The Reh@task data allowed us to quantify the evolution of patients in the VR group over time in between assessment points. Several variables are considered for this analysis: difficulty level achieved during each training session, type of task (memory/attention), and type of stimulus.
When looking at changes over time, we observe that patients improve over time in both task types but display a deceleration as levels of higher difficulty are achieved (Figure 3). Patients achieve in average higher difficulty levels in the attention task, display a steeper slope, and exhibit a constant variability over time. In contrast, improvements in the memory task are slower, reaching lower difficulty levels and with increasing variability over time, indicating an uneven increased difficulty of this task in patients when compared to attention. Data show significant improvements in task performance between the first and last sessions [Attention: Z = 2.99, p = 0.003, r = 0.61; Memory: Z = 3.07, p = 0.002, r = 0.63] (Figure 4). There were comparable performances in the first session for both attention (M = 35.5 ± 11.3) and memory tasks (M = 30.3 ± 8.2), but the difference is statistically significant in the last training session [Attention: 51.3 ± 8.0, Memory: 43.5 ± 11.9, Z = 2.64, p = 0.008, r = 0.54].
FIGURE 3. Task performance evolution over time in the Reh@Task. Data show the maximum difficulty level achieved per training session for the memory and attention tasks.
FIGURE 4. Task performance changes between the first and last training sessions for the memory and attention tasks in the Reh@Task. The whiskers indicate the most extreme data points that are not considered outliers. ∗∗ indicates p < 0.01.
If task performance is analyzed by type of stimulus, distinct performances can be seen (Figure 5). An increasing average number of errors is observed for Numbers (6.5%), Letters (10.4%), and Symbols (17.5%), and the difference is significant when comparing symbols and numbers (Z = 2.12, p = 0.034, r = 0.43), showing a continuum of difficulty that is consistent with the level of abstraction of each category. In addition, all categories show a significantly increased error rate when comparing the black stimuli with their colored counterpart [Numbers: Z = 3.06, p = 0.002, r = 0.62; Letters: Z = 2.98, p = 0.003, r = 0.61; Symbols: Z = 2.43, p = 0.015, r = 0.50]. Interestingly, error rates are similar for colored numbers (25.50%) and for colored symbols (25.48%) despite numbers being easier than symbols when uncoupled with colors. Surprisingly, error rates are significantly lower for colored letters than for colored numbers [Colored Letters: 17.81%, Colored Numbers: 25.50%, Z = 2.12, p = 0.034, r = 0.43].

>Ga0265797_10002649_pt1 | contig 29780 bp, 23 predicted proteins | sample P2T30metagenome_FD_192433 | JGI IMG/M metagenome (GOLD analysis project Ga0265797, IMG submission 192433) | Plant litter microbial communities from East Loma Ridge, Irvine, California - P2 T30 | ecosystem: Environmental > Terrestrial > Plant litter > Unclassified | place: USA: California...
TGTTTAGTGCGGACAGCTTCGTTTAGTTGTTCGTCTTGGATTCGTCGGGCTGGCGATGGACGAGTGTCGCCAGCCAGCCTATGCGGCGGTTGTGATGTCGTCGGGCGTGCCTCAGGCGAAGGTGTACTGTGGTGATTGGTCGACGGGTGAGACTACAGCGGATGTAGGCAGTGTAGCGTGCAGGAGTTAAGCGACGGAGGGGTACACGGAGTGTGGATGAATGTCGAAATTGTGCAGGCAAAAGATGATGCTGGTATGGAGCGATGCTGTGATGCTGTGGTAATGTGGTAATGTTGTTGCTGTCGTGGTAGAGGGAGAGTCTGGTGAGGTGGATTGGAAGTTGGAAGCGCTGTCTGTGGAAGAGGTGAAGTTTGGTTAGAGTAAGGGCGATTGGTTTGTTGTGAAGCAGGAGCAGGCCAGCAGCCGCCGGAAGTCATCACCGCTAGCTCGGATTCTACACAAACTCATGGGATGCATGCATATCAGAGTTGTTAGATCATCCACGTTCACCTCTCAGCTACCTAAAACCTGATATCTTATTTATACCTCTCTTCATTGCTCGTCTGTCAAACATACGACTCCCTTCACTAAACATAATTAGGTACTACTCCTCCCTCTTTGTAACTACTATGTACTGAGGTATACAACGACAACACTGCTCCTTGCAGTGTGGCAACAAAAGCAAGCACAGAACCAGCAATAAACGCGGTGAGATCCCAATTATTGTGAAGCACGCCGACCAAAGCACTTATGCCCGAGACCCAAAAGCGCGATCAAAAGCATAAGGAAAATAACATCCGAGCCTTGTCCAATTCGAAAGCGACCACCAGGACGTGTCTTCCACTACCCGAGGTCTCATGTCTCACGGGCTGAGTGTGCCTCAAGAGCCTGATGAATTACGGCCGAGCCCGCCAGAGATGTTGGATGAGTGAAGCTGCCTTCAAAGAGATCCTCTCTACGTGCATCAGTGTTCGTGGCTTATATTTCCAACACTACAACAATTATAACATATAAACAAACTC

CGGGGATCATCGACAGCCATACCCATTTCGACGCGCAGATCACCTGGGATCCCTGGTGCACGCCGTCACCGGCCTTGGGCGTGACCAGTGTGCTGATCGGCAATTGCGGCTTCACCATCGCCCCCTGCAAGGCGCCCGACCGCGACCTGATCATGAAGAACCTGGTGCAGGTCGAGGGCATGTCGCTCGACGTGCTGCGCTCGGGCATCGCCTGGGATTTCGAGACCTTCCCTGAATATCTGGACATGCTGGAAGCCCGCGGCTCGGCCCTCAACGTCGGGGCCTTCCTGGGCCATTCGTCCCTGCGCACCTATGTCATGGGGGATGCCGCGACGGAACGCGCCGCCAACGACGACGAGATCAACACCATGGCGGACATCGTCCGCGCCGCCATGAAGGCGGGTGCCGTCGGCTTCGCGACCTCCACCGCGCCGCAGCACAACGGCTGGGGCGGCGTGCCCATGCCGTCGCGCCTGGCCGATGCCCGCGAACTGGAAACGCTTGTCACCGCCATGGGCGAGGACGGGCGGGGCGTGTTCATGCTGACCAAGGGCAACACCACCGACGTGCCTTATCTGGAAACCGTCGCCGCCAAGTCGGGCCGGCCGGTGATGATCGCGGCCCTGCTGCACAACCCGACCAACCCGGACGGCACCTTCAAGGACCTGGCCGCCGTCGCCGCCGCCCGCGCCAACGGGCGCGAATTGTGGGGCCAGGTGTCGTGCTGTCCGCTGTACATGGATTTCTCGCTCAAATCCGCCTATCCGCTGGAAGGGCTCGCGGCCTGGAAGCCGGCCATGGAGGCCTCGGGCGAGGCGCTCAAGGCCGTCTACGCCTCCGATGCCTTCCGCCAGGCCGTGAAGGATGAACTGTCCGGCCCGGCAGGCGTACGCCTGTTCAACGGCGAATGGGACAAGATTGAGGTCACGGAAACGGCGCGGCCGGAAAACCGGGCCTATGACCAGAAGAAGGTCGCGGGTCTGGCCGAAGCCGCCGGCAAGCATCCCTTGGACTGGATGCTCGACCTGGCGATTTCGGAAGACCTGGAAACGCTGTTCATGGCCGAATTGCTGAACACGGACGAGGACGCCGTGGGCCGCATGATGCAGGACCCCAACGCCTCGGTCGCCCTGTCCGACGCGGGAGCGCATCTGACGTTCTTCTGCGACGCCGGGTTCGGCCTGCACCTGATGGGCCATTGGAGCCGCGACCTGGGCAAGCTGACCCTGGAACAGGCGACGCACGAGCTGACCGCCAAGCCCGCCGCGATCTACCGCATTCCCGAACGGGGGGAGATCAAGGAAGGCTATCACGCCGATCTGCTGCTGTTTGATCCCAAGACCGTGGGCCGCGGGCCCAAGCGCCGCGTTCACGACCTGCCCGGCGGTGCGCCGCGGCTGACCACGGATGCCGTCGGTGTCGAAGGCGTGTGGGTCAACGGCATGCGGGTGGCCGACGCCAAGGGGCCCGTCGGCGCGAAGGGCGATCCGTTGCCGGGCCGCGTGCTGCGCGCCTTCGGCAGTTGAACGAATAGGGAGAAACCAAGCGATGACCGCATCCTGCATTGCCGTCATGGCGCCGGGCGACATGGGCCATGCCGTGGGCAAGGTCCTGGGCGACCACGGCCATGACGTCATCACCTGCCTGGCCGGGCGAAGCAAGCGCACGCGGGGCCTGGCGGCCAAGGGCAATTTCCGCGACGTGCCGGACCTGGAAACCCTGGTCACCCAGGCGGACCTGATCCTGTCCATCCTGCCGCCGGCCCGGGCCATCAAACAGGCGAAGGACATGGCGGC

FIGURE 5. Percentage of task mistakes depending on the category of stimulus being presented in the Reh@Task. The whiskers indicate the most extreme data points that are not considered outliers. Outliers are represented as +. ∗ or ∗∗ indicates p < 0.05 or p < 0.01, respectively.
Motor Performance Measures
The analysis arm movement trajectories provide information on both ROM and movement smoothness. The movement smoothness metric assumes that the movement trajectories that are built of less movement segments, that is, with less accelerations and decelerations, are indicative of a more controlled and smooth movement. A comparison of movement smoothness between the first and the last training sessions revealed a very significant decrease in the number of movement segments, indicating longer and smoother trajectories (Z = 2.93, p = 0.003, r = 0.60) (Figure 6). Finally, an analysis of the changes in ROM as assessed by the system’s calibration at the beginning of each session revealed significant improvements in the x (30.1% of improvement, Z = 2.67, p = 0.008, r = 0.54) component of the movement, but not on the y (Figure 7).
FIGURE 6. Movement smoothness analysis for the VR group. (A) Example 2-min sample of movement trajectory of one patient. (B) Computed speed profile of the sample in (A). Movement sequence segments are identified in-between null acceleration points. (C) Movement smoothness changes between the first and last training sessions. The whiskers indicate the most extreme data points that are not considered outliers. ∗∗ indicates p < 0.01.